Can you imagine a store shelf that knows when an item is almost out-of-stock, is the wrong temperature for the food it’s storing, or has an interested customer physically nearby? These technologies are coming to the shelves of the future. Out-of-stock sensors, temperature-sensitive tags, and beacon-activated mobile advertising take shelving from storage to store employee.
The Warby Parker experience, where you can select 5 pairs of glasses online to receive by mail and try on at home, is the grandfather to what’s coming. Using technology like Oculus Rift and Microsoft HoloLens, augmented reality and immersive, 3D environments may make future shopping both literally and virtually effortless. And while showrooming may remain a brick-and-mortar staple, display products could be replaced by sophisticated hologram versions.
Effortless retail got a major boost when messaging apps like WhatsApp and Facebook Messenger began teaming up with online retailers. Now innovative companies like Everlane allow customers to track orders, get live help, make changes, and have ongoing conversations with a brand using the same app they use to talk to friends and family.
Getting regular home deliveries of high-use products—soap, toilet paper, razors, and tampons—makes life so much easier. And receiving monthly packages of beauty supplies, comic books, or dog toys makes life more fun. So, it’s no surprise that subscription boxes have been growing in popularity since 2010, beginning with the launch of Birchbox. According to My Subscription Addiction, there are now over 900 subscription boxes to choose from, with more being added each day.
The signs of changing times? Abandoned malls, closing book stores, groceries delivered straight to your door. The meteoric rise of e-commerce has shifted many of our retail experiences to the digital world. Also, with the surplus of big data available brands can easily ‘remember’ individual customers who visit their website, making internet shopping convenient, personalized, and irresistible.
It’s hard to believe, but women’s restrooms were missing from many department stores. If nature called, women had to go home for relief. Talk about cutting the shopping trip short. That all changed in the late 1800s and early 1900s when inventive retailers like Harry Selfridge in the U.K. created women’s lounges inside the store. Thankfully, the trend caught on.
What’s that buzzing? Just your friendly drone delivery service. Although the technology exists today, we probably won’t see skies full of Amazon boxes any time soon. Commercial drone delivery has not been approved for businesses by the Federal Aviation Administration...yet. Judging by a successful FAA test delivering medical supplies via drone in July of 2015, it may not be too far away.
Remember when you actually had to go to the grocery store, mall, or car dealership? Not anymore. InstaCart, Zulily, Edmunds.com, and a host of other consumer apps and websites ensure that you only need to go as far as your laptop or phone. And if scrolling through menus is still too much work, you can outsource the shopping altogether. Artificially intelligent personal shoppers like Mona will be happy to do your bidding.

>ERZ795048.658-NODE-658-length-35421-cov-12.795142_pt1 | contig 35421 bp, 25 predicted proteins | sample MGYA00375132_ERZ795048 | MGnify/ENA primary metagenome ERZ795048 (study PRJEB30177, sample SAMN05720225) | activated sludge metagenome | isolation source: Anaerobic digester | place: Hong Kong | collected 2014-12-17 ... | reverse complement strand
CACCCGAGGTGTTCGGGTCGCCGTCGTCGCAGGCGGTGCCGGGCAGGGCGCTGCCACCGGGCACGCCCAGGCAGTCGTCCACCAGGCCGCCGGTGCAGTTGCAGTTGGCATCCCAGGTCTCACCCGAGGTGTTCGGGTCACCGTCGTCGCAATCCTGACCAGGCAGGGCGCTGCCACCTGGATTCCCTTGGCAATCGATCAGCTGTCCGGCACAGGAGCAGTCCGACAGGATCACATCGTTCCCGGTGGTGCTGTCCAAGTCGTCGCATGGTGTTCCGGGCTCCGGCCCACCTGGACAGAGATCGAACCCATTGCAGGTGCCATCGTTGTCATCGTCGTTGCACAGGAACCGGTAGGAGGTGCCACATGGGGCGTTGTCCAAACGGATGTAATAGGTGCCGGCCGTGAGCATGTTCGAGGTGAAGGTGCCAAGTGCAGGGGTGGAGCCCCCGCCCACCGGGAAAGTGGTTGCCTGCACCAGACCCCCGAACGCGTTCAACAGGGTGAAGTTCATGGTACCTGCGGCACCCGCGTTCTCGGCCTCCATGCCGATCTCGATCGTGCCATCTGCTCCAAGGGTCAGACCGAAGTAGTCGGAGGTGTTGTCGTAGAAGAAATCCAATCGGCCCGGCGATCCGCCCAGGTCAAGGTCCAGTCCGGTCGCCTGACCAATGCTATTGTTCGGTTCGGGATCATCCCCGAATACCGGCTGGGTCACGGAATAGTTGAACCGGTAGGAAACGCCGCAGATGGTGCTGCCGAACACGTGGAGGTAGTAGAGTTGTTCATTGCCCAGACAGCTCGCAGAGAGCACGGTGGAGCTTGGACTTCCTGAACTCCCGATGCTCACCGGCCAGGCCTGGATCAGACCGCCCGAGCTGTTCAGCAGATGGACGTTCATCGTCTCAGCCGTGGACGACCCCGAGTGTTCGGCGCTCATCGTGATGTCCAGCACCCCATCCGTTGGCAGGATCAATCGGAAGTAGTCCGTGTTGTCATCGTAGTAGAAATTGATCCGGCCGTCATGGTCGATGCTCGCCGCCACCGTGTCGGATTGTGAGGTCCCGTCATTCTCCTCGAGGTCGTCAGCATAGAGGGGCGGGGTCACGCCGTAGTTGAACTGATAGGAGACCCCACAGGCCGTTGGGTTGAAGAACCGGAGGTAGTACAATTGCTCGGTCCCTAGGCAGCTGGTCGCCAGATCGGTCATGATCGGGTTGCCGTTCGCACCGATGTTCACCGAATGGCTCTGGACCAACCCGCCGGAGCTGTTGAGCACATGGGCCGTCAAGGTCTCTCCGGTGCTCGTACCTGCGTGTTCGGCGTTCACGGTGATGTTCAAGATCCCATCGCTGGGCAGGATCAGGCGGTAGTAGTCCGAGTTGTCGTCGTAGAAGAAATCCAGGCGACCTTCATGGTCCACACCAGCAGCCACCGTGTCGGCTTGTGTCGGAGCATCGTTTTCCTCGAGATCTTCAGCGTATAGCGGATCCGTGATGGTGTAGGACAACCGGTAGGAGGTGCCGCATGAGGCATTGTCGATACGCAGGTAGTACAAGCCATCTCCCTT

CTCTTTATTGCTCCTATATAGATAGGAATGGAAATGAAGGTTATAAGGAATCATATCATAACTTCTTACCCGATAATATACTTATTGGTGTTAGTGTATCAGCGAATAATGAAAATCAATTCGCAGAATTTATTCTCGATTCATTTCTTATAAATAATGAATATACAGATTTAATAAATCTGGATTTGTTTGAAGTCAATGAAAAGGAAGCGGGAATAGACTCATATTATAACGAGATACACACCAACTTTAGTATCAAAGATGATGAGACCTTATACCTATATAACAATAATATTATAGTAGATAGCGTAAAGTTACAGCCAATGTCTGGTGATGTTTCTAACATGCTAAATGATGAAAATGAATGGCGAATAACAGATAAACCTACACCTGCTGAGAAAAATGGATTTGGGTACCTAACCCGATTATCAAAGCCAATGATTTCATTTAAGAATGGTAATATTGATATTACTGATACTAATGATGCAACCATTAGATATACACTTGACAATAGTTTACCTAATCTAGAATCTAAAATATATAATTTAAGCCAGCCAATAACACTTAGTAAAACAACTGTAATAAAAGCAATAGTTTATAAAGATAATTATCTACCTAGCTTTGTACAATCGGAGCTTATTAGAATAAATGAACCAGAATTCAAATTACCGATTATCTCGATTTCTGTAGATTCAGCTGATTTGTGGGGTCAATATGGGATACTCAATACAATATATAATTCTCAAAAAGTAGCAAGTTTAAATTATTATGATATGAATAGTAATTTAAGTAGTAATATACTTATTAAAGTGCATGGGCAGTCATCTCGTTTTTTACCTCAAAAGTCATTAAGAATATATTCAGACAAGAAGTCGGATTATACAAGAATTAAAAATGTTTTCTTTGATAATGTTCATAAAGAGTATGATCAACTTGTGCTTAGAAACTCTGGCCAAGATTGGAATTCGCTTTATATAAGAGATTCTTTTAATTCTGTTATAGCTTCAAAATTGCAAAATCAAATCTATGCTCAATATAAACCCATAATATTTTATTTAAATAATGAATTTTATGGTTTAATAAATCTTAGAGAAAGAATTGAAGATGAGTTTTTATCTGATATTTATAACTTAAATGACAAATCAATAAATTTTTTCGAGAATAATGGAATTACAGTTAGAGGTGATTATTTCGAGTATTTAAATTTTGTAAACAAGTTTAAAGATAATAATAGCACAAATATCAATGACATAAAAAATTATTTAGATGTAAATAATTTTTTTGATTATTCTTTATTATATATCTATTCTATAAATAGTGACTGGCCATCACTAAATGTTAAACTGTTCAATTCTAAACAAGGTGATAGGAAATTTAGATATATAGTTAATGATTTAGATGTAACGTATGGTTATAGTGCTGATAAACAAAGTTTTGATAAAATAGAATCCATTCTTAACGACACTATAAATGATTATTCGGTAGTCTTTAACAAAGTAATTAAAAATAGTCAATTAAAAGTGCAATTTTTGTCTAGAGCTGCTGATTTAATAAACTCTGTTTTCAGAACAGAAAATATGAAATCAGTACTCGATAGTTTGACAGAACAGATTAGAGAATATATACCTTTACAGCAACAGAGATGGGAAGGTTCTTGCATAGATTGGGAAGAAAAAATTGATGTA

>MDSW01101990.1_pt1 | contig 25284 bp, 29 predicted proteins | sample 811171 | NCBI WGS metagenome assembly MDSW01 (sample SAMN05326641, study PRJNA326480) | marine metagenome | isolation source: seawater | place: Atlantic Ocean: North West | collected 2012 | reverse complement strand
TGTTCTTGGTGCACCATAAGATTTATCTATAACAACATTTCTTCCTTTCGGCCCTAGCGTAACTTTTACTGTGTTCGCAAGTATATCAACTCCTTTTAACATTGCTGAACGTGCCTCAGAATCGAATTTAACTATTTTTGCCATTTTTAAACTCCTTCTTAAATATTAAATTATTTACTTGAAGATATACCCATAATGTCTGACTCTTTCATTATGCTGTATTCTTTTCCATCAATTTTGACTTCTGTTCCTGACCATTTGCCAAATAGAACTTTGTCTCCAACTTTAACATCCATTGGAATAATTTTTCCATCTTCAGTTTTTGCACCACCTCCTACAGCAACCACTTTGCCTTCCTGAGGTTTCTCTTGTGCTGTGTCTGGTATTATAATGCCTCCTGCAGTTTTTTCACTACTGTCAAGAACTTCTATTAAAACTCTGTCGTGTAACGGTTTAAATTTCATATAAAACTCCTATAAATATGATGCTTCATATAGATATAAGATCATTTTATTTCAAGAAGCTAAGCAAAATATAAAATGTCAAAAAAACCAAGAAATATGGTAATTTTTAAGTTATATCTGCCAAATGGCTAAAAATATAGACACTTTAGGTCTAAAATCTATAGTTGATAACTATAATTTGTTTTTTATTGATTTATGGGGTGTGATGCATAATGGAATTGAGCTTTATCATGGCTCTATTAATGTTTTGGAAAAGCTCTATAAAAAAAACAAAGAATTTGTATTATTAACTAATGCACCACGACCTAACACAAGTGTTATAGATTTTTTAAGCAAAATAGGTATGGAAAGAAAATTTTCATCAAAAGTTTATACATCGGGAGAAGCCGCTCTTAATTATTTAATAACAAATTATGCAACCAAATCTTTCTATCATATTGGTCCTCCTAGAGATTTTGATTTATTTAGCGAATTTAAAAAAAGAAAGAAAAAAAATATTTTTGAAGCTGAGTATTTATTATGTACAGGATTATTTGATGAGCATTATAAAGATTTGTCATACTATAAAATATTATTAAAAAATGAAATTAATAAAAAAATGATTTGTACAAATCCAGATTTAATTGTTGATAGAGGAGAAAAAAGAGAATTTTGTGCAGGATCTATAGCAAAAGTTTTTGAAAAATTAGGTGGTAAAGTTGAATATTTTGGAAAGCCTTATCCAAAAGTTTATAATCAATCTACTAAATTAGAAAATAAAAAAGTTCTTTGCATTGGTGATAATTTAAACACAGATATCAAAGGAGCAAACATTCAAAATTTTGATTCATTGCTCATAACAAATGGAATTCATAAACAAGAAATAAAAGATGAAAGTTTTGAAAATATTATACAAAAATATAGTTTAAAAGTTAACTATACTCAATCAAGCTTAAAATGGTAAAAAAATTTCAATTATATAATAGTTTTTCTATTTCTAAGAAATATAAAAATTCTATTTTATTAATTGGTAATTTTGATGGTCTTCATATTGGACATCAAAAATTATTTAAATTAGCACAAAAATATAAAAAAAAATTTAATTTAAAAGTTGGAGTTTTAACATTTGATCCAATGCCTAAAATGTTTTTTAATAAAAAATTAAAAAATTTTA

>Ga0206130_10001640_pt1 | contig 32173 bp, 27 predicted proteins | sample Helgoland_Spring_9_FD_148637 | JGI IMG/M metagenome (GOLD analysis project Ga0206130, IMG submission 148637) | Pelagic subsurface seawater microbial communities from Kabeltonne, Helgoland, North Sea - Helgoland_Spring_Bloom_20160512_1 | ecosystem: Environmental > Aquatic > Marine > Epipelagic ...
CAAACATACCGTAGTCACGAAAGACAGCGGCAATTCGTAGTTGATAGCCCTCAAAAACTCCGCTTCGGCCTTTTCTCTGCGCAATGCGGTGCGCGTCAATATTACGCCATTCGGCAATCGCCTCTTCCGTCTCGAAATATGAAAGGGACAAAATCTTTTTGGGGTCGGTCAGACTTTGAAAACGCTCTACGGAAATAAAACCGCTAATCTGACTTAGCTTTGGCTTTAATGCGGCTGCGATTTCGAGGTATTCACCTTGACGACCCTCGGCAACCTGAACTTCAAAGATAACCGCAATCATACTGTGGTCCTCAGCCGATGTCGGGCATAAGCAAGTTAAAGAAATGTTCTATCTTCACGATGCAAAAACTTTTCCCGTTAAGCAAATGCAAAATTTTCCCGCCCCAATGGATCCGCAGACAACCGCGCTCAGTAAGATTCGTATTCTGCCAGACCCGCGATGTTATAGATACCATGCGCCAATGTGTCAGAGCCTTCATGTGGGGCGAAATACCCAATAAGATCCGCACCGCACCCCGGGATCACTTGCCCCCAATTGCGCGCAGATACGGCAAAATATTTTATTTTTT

Goodbye, cash. Goodbye, stack of credit cards. Thanks to PayPal, Apple Pay, and GoogleWallet, you can securely pay for almost anything using your smartphone. With all your financial information in the cloud, the payment process is more seamless than ever—the biggest downside might be the burden on your bank account.
Imagine having to ask a clerk for every item on your grocery list? Before 1916, self-service was not widely available in grocery stores—everything was behind a counter. Then Clarence Saunders, a Piggly Wiggly owner in Memphis, realized that he could employ fewer clerks by letting customers help themselves. The rest was easy-shopping history.
Using the magnetic signature of a building, a smartphone’s native compass sensors, and new software from companies like IndoorAtlas, shoppers can be steered to exactly what they’re looking for, completely eliminating the need for the “You are Here” maps in our malls. This might seem like something from Minority Report but current technology is already accurate within a meter.
The prototype for modern escalators began as “moving walks,” and originally debuted at the Chicago Exposition in 1893 and the Paris Exposition of 1900. Department stores were early adopters of the technology and in 1895, Harrod’s in London became the first to install one.
By 1920 there were over 350 installed in department stores and public transportation institutions.
Every time you pile a shopping cart high, thank Sylvan Goldman, an Oklahoma native who gave us a way to buy more than we can carry. After noticing that shoppers only bought as much as their small basket could hold, Sylvan created a larger folding basket on wheels. At first it didn’t take and he hired shoppers to actually walk around the store modeling his new invention. Soon enough, the idea was rolled out across the nation.
Welcome to the age of the 24-hour consumer. Technology is making it easier to spend every second of free time shopping. With smart vending machines, holographic kiosks, and drone delivery becoming the norm, retail experiences can pop up anyplace.
In the late 1800s, shopkeepers realized that the longer shoppers lingered in stores, the more they were likely to spend. Hence the invention of products that improve the in-store experience and keep people engaged while shopping. Today we still use:
Effortless shopping has been the goal of retailers for centuries. Things we use everyday—the receipt (3000 BC), shopping carts (1937), and subscription boxes (2010)—are only a fraction of the ways retailers make it easier for customers to spend money. Learn more about retail inventions you already depend on and discover what's in store for the future of shopping